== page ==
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Questions about foundation drains

Post in 'DIY and General non-hearth advice' started by Badfish740, Jan 10, 2013.

  1. Badfish740

    Badfish740 Minister of Fire

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    I have foundation drains around the entire perimeter of my house. It's clear that at some point about 6-8" of concrete was removed from the slab all the way around and then filled in. I also have two sumps, both in the rear corners of the house, each with it's own pump. Are these two sumps likely connected or does each side of the house drain to it's respective pump? I ask because the float valve on one of the pumps has failed. I happened to notice because it's near where I bring my wood into the basement-the water level was near the top, way above the level that would normally trip the switch. I unplugged the combination plug (the switch plugs into the wall and then the pump plugs into the switch) and plugged the pump in directly, it worked just fine, but of course, manually operating it is a pain.

    The pumps are of unknown age (I bought the house five years ago), so I was thinking of replacing them anyway, I just am wondering if, in the meantime, the other pump can take up the slack if I forget to empty the bad sump. The complicating factor for both of them is that when we bought the house, radon was found, so we had the sellers install a radon fan which also involved sealing all openings in the slab, including the sumps. They used sheets of lexan that they siliconed in place so I can see inside them but actual access is difficult. Anyway, are these drains likely connected? If so that will give me some peace of mind until I can replace the pumps.

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  2. northernontario

    northernontario Member

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    impossible to tell... you said one was near the top, what about the other one?
  3. Badfish740

    Badfish740 Minister of Fire

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    Duh-if they were connected they would have to be at the same level ;em Thank you for pointing that out. It would seem to follow then that they are not connected since the bad one filled up to way past the trip point.
  4. northernontario

    northernontario Member

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    I mean, it's possible they're connected at the top as an overflow...
  5. Eatonpcat

    Eatonpcat Minister of Fire

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    I have a sump inside (1 hp) and a foundation pump on the outside (3 hp I think), I set my inside one to fire first and overflow to the exterior pump. I don't believe that it is necessarily true that if they are connected they would be at the same level, could happen I suppose but not likely in my mixed up head!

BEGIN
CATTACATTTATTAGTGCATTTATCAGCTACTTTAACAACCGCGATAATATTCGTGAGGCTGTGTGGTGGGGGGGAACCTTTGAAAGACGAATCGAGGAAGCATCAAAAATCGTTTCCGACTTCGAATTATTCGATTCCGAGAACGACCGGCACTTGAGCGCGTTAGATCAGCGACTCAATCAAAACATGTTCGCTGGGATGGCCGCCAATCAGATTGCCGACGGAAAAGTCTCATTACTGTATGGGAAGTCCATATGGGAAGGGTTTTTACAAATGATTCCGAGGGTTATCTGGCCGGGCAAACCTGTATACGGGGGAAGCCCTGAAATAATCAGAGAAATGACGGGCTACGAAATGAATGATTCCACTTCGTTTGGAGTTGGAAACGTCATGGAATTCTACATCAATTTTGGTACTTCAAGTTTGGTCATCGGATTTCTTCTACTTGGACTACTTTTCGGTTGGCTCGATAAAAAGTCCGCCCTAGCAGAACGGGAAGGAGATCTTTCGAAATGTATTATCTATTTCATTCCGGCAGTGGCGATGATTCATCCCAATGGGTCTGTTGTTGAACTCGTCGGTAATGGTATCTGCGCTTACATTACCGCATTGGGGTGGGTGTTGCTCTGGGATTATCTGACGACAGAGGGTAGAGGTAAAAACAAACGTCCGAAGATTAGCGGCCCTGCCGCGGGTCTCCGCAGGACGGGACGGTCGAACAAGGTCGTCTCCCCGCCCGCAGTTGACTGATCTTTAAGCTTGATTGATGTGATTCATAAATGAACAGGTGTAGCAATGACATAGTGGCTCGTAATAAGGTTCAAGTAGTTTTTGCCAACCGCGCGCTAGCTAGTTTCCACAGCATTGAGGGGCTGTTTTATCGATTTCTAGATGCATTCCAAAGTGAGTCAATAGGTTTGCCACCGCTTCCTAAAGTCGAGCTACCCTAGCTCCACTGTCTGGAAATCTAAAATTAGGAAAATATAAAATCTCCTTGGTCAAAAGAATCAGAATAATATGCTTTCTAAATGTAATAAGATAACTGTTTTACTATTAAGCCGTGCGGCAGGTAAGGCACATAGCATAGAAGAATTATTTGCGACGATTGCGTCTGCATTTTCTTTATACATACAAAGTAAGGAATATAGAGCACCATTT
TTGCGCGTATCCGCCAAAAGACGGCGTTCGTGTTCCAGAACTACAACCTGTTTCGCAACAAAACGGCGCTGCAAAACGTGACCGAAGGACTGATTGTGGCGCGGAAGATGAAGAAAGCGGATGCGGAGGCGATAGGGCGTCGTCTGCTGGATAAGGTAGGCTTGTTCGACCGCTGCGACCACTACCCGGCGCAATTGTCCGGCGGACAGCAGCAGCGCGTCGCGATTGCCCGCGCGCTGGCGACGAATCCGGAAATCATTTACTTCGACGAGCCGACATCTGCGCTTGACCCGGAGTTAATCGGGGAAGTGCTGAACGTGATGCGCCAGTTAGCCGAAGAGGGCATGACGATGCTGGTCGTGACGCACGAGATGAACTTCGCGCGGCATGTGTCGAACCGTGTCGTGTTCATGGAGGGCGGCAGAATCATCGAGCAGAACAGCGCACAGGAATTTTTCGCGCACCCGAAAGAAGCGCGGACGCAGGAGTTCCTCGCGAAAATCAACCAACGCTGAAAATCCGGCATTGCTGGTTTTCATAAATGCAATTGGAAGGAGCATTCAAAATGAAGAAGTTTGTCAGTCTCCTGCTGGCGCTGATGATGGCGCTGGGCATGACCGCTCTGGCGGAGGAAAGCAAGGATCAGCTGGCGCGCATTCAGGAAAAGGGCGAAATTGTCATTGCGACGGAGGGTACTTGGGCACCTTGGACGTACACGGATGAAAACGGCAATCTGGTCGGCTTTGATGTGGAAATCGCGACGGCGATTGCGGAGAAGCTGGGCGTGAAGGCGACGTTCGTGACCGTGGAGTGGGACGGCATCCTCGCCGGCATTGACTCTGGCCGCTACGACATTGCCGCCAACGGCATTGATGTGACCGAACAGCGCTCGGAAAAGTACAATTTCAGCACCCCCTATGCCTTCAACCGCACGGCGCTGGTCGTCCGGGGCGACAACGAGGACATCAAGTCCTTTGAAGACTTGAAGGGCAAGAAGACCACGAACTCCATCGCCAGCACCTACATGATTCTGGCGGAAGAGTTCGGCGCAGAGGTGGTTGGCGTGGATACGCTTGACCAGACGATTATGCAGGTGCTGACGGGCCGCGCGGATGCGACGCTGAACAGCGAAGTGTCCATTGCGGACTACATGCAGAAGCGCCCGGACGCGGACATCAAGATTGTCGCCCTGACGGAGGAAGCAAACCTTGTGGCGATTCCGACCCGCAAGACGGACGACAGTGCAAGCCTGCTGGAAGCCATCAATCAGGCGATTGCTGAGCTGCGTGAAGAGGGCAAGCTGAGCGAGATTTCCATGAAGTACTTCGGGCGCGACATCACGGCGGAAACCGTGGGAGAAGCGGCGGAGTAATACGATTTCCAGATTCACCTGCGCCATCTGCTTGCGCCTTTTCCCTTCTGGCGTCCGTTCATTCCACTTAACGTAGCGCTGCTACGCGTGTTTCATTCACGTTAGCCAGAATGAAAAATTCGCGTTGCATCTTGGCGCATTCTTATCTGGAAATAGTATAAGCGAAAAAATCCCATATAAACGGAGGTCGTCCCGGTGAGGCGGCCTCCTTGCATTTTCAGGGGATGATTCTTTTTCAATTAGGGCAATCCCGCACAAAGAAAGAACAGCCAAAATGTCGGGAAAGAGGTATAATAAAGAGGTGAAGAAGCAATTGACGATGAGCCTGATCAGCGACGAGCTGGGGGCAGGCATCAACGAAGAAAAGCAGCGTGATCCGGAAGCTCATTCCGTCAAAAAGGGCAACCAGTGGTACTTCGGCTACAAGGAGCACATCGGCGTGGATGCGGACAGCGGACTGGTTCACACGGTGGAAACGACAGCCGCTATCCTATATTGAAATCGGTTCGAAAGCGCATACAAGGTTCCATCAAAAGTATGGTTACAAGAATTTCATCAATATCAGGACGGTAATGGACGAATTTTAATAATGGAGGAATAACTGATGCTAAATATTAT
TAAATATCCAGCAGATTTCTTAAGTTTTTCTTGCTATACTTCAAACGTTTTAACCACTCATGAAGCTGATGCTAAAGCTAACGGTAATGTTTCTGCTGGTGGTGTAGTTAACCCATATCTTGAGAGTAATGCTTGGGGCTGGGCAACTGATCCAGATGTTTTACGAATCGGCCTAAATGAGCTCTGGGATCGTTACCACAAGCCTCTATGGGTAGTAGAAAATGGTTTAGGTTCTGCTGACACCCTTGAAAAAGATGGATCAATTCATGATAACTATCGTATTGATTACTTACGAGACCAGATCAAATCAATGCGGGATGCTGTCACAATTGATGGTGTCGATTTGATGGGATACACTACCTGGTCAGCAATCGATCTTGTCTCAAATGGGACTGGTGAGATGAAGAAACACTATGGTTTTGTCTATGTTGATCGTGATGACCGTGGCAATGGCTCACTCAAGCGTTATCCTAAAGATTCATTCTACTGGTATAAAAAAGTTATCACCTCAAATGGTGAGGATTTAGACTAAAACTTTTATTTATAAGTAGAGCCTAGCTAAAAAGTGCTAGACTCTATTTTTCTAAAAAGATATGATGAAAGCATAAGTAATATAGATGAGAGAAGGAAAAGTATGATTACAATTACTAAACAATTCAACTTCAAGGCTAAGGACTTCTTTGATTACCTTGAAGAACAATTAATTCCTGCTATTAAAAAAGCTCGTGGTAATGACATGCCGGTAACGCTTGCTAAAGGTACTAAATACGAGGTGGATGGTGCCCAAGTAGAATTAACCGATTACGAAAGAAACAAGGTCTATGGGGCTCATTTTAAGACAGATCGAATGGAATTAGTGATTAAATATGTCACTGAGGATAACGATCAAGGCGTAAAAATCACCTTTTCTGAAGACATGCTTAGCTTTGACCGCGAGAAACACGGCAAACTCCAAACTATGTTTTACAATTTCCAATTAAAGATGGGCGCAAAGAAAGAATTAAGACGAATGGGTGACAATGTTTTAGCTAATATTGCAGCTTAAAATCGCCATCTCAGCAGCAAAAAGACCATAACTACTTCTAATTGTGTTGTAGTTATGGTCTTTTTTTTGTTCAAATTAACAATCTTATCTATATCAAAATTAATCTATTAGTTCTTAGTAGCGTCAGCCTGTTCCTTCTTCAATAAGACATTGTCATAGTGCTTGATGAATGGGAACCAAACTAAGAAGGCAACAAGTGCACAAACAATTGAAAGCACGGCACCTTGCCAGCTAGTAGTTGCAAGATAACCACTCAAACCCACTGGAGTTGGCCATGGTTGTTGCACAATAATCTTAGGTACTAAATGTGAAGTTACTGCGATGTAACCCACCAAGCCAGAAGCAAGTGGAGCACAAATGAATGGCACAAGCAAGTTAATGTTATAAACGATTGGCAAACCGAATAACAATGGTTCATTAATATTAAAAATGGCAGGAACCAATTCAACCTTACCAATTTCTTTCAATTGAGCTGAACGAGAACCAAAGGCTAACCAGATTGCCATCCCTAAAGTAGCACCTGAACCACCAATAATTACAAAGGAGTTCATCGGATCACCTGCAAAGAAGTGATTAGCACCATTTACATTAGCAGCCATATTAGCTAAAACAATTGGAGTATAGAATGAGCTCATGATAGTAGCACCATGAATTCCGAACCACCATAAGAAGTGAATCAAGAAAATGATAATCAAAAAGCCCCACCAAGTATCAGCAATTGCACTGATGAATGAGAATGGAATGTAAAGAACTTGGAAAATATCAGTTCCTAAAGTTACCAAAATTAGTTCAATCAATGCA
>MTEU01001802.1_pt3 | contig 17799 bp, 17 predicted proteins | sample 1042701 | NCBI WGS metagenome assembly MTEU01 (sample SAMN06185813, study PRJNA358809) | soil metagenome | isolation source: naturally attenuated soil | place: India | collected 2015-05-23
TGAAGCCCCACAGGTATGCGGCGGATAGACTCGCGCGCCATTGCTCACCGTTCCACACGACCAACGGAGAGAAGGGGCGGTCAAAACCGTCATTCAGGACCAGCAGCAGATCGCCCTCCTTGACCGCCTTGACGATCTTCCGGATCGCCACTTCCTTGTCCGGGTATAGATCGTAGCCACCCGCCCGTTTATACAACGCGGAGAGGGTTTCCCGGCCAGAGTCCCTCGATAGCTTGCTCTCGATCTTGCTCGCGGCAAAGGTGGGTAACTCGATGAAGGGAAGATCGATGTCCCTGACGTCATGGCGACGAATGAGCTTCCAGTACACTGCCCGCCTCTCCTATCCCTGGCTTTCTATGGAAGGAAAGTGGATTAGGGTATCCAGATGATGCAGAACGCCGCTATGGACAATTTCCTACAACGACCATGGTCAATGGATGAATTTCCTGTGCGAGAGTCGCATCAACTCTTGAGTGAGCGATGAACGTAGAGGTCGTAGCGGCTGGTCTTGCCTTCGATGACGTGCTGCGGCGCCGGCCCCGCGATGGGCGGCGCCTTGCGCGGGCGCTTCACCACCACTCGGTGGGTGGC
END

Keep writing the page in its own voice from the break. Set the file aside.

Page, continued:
6. jeff_t

    jeff_t Minister of Fire

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    I would guess the drains are sloped to the respective sumps. The tile sits on top of the footing, and is covered over with a couple inches of concrete. I'd bet the drains are all connected, but the one sump will have to get pretty full to spill into the other.
  7. swagler85

    swagler85 Minister of Fire

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    This was done because the house at one time had a water issue. Standard fix is to remove the slab around the outside walls and put perforated pipe in place and run to the crock or crocks. They are usually connected so one could pick up the slack. Also many times the contractors will drill holes into the cavities of your block walls below the slab so the walls don't fill up with water resulting in water seeping in through the wall. We see this a lot in older homes these days. They are great systems and work well. Not cheap either to have put in.
  8. jeff_t

    jeff_t Minister of Fire

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    That's exactly what was done here. Only difference is the pipe is shaped more like a gutter trough, with holes on one side. It was the best $7k I ever spent. Never had a bit of a problem since then.
  9. Hogwildz

    Hogwildz Minister of Fire

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    I had the float switch go bad on an otherwise well operating pump. I got a new float switch wet up on Amazon for about $25.00 and it runs just fine now. Matter of fact, the new switch assy is adjustable as it mounts to the outlet pipe. I was able to mount it so that the switch came on at a higher water level, and not I don't have to hear the pump cycling so often anymore. Will probably extend the life of the bump due to the lesser cycling.
  10. granpajohn

    granpajohn Minister of Fire

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    You can make a dye test to see if there is a connection.

    If your pumps run a lot, I would keep them both in good working order. Those switches fail often, (voice of experience here), and one bad sump pump can make a real mess of a basement.
    Swagler has it right, and I've noticed most contractors like to reduce everything down to just one pump.
  11. granpajohn

    granpajohn Minister of Fire

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    Wow, that's strong pumping power for a residence. A half HP pump is considered pretty big for a basement.
  12. Hogwildz

    Hogwildz Minister of Fire

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    I have a 1hp pump and when the spring under the house start shooting up miniature water fountains through the floor, the pump can't pump out fast enough. Have a floor drain that takes up the slack, but still get about an inch of water due to the floor being set with low spots. Might have to cut a trough around the perimeter some time and also add another sump.

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